Protect your home, Don’t risk a catastrophic sewer backup.
Why a backwater valve
The backwater valve we use is now one of the most trusted and accepted backwater valves in construction today. Many of the new homes in Canada get a backwater valve during construction because it provides automatic sewer protection and is more friendly for both the contractor and building owner.
The backwater valve installed on the main building drain allows for the free circulation of air and will protect the entire building from backflow with just one valve. The location of the valve, just inside the footing; makes it easy and convenient for the building owner to find for inspection and servicing, the valve also has a built-in sewer cleanout on it eliminating the need for a building sewer cleanout. Plumbing contractors and municipalities using the backwater valve quickly see the advantages of main building drain protection over the old-fashioned “branch” protection.
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Advantages of using a backwater valve
The backwater valve is installed in the main-building drain, because its fullport design allows venting of the municipal sewer through the building. the design also allows unobstructed sewage flow and automatic closure of the gate upon reversal of flow (sewer backup) protecting the entire building from backflow.
- The entire plumbing system is protected from municipal sewer backup with just one conveniently located backwater valve at the point where the building drainsewer exits the building. This offers EASY HOMEOWNER ACCESS.
- The backwater valve has a built-in main sewer cleanout in the valve for the rodding of the sewer
- Since the backwater valve is “normally open”, it allows unobtructed sewage flow, which in turn prevents sewage buildup in the valve’s body.
- The “normally open” design allows cleaning tools to pass through the body without getting hooked on the gate when retrieving the cable (this prevents the gate from being destroyed).
- By installing the valve in the main-building drain it eliminates the need for branchline backwater valves, cleanout assembles, and also saves in groundwork labor and extra piping when, trying to utilize one branchline backwater valve to protect extra fixture drains.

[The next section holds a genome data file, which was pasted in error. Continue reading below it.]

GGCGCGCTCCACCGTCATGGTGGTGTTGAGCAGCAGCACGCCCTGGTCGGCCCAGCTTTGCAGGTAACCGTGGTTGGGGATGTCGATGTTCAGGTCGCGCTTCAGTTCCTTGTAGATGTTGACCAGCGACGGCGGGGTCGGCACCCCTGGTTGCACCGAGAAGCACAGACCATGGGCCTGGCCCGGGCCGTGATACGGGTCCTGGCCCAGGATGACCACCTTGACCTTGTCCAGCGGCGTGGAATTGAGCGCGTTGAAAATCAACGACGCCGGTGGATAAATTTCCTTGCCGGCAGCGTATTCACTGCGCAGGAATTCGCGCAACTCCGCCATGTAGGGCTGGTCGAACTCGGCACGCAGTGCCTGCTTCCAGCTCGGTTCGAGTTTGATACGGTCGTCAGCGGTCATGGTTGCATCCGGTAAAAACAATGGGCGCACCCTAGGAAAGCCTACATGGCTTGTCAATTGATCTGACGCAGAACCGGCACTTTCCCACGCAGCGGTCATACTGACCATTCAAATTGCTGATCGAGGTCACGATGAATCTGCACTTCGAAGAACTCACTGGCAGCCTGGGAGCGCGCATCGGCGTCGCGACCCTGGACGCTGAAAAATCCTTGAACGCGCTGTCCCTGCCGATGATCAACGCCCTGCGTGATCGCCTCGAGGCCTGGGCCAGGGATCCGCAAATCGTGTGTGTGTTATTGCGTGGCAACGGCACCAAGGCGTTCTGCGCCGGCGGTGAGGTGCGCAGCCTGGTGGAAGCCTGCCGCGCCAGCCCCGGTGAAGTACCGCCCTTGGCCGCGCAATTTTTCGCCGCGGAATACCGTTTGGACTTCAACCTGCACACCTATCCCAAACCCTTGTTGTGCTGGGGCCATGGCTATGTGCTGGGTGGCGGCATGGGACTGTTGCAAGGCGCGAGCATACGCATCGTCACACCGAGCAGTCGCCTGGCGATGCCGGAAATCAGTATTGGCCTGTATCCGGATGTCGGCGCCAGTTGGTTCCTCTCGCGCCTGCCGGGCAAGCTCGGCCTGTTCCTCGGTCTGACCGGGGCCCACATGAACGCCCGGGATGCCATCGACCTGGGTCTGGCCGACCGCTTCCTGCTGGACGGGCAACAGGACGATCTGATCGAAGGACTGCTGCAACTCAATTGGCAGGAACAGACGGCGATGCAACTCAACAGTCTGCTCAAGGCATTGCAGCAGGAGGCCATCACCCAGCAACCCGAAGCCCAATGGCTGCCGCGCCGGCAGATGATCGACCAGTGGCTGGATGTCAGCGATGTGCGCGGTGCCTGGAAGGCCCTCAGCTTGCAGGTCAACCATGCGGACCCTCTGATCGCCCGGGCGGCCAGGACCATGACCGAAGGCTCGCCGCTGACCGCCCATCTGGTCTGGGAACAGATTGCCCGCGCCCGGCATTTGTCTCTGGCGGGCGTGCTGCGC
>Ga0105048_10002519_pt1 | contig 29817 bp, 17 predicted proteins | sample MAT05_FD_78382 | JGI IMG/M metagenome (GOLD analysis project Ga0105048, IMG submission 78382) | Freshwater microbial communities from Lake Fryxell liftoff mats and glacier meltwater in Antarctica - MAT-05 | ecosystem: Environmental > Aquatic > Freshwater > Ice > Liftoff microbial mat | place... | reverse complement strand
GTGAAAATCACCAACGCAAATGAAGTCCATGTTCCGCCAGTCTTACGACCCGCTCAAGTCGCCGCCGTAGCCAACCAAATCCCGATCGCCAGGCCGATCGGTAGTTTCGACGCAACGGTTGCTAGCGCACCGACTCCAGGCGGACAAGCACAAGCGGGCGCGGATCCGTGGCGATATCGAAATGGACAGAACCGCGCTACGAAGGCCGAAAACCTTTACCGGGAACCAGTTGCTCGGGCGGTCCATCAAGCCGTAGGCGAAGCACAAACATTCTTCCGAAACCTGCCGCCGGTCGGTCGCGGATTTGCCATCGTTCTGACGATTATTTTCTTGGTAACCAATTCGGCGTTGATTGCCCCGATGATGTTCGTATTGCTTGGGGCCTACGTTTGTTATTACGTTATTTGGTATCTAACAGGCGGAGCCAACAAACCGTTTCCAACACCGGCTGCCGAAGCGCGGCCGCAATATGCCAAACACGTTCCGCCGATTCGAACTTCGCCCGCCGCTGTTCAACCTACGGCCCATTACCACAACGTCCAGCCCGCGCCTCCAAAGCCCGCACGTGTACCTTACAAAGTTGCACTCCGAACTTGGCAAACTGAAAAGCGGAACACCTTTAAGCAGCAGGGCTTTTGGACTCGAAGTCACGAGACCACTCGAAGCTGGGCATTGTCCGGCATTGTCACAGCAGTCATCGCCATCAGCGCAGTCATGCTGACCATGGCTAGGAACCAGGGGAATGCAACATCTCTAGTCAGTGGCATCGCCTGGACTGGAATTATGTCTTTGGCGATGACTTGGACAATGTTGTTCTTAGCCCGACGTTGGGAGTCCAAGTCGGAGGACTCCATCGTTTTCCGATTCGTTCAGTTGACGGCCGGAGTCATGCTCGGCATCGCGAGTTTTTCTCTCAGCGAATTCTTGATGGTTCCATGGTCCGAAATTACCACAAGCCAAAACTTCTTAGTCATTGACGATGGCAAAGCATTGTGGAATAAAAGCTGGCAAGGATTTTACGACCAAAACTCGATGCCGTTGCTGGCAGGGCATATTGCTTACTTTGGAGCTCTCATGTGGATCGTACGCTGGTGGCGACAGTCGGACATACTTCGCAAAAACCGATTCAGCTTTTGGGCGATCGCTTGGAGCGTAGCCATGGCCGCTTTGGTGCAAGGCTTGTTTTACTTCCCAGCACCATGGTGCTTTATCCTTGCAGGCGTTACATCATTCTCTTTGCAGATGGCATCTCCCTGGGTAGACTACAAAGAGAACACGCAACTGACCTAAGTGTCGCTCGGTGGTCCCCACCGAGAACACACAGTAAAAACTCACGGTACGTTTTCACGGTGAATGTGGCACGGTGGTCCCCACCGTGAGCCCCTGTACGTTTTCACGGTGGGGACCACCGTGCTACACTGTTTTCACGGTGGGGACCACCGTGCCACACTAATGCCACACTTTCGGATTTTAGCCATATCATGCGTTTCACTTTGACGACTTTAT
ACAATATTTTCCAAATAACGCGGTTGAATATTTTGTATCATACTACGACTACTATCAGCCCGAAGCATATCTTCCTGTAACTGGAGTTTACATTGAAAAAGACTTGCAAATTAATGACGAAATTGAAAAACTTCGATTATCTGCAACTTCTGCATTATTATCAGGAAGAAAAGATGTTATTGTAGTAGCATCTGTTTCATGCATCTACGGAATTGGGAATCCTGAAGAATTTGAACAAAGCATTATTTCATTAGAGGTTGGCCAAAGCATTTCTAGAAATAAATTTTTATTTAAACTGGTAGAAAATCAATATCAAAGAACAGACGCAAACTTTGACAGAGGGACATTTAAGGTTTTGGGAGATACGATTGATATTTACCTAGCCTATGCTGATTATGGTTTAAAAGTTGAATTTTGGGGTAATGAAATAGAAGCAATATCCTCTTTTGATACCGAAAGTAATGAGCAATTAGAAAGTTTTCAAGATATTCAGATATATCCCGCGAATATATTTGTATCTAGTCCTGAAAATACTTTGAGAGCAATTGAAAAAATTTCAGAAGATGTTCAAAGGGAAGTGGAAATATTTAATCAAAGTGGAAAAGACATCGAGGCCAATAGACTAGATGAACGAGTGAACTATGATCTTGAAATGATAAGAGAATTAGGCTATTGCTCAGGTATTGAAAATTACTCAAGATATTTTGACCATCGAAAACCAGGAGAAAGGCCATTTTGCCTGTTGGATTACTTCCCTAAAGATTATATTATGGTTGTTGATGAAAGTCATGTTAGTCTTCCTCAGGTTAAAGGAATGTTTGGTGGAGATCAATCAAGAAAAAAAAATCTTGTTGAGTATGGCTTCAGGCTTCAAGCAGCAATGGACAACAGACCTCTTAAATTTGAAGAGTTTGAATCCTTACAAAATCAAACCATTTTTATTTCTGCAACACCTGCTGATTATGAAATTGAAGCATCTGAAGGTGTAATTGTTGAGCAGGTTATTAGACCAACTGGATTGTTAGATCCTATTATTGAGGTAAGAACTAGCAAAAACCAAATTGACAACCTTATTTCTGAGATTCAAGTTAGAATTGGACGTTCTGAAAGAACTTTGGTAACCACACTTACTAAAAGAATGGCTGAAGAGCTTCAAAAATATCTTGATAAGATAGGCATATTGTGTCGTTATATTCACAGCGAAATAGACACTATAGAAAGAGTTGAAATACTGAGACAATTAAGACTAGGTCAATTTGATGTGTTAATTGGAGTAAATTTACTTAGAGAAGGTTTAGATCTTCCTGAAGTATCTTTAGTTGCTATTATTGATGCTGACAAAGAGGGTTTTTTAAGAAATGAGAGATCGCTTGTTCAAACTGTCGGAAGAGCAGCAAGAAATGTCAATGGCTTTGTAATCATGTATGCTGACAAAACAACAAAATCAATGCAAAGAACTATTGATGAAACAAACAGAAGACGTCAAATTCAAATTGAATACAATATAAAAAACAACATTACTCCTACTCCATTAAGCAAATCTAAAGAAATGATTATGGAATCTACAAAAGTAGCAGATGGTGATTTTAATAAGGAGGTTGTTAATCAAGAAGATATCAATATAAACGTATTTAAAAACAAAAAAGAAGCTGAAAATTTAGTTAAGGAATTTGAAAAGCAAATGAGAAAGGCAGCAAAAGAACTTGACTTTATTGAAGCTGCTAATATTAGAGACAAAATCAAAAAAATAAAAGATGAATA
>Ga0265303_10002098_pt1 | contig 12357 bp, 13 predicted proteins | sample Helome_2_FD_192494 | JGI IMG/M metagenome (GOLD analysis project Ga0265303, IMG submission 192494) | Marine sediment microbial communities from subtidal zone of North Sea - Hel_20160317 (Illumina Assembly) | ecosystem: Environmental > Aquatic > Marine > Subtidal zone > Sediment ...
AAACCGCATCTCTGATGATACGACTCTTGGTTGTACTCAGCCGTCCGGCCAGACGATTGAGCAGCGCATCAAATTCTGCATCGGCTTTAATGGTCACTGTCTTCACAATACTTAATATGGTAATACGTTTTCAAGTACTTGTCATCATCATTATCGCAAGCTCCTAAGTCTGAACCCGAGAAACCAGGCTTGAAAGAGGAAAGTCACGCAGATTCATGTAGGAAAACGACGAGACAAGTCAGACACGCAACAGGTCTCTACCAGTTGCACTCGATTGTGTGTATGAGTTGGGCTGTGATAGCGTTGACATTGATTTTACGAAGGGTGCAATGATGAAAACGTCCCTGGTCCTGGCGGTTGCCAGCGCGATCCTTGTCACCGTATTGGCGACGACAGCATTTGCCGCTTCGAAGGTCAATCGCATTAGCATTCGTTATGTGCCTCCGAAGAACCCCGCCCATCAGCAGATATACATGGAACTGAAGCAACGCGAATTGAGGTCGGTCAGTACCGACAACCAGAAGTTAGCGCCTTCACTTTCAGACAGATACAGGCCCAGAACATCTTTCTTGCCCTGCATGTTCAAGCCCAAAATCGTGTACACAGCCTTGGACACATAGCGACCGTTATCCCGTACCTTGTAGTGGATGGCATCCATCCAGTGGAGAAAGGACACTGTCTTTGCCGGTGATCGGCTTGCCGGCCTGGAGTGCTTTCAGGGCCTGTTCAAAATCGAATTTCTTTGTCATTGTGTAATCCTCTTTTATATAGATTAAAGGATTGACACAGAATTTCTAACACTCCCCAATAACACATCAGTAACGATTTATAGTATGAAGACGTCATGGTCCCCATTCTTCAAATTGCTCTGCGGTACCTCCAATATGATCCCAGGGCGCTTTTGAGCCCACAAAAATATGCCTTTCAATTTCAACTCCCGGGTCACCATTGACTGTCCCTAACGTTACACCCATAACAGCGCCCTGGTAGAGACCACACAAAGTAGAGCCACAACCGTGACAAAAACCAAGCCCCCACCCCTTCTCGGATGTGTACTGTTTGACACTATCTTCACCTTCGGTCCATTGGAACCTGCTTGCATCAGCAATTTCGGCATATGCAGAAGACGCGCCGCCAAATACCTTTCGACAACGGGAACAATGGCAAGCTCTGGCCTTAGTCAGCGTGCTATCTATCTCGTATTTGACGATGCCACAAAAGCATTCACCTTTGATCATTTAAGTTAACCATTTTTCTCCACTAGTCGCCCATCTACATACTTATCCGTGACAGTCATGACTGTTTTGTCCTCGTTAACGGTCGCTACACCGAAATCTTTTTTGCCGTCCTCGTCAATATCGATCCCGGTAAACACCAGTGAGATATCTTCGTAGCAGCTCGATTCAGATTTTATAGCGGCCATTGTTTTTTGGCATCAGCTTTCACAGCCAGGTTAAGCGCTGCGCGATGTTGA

- Ensures that the entire building is protected from backflow, where branches are often missed and left unprotected, when using branchline protection
- if additional fixtures or branches are added to the system they are automatically protected from backflow
Disadvantages of Traditional, Normally Closed Backwater Valves
- Normally closed backwater valves are installed only on the branchlines of the building drain because they don’t allow a free circulation of air from the stack to the municipal sewer system.
- Since the backwater valves are installed on the branch of the building drain, the valves (typically situated in hallways, underneath cabinets, under fumaces, etc. and usually covered by flooring) are difficult to locate and access for servicing.
- Often branches are missed and left unprotected by inspectors and plumbers upon rough-in.
- Branchline backwater valves are “normally closed”, and therefore require the flow of sewage to push open the gate. This results in an accumulation of solids on the gate and piping leading up to the inlet side of the valve, and will effect the reliability when a backsurge of the municipal sewer ocuurs.
- Interfere with buildings vetning system.
- When cleaning tools are run through “normally closed” backwater valves, the gate is destryed upon retrieving the cable.
- Installation on the branchline of the building drain usually requires more than one backwater valve, leaving the homeowner with multiple inconveniently located backwater valves to service.
- Still requires main-sewer cleanout assembly.
- Labor intensive
How it works
The backwater valve we use was developed to fill a need for better, and easier, backflow protection for both the installer and building owner.
Until recently most plumbing codes did not allow a backwater valve to be installed on a main-building drain. Municipal sewers exert both negative and positive air pressures, and a building’s venting system alleviates these pressure differences. Free circulation of air between a municipal sewer and a buildings venting system is essential for the proper flow of sewage. The only backwater valves available when the codes were originally written, were the “normally closed” design and these valves would not allow a free circulation of air between the building and municipal sewer.
The backwater valve features a ‘normally open’ gate design which makes the free circulation possible. The valve allows the free flow of air to vent through it, and at the same time in the event of a sewer back up, the gate floats into the closed position to protect the building from backflow.
Because of this normally-open technology, Special Changes to the National Plumbing Code of Canada were made to allow for main-building drain protection versus the old standard which restricted backwater valves to the branch line of the building drain only. Today, the plumbing industry has embraced this method of backflow protection.
The backwater valve is “normally open” design and allows unrestricted sewage flow. Because of its fullport design, it requires minimal homeowner maintenance when installed properly, and provides the best in backflow protection.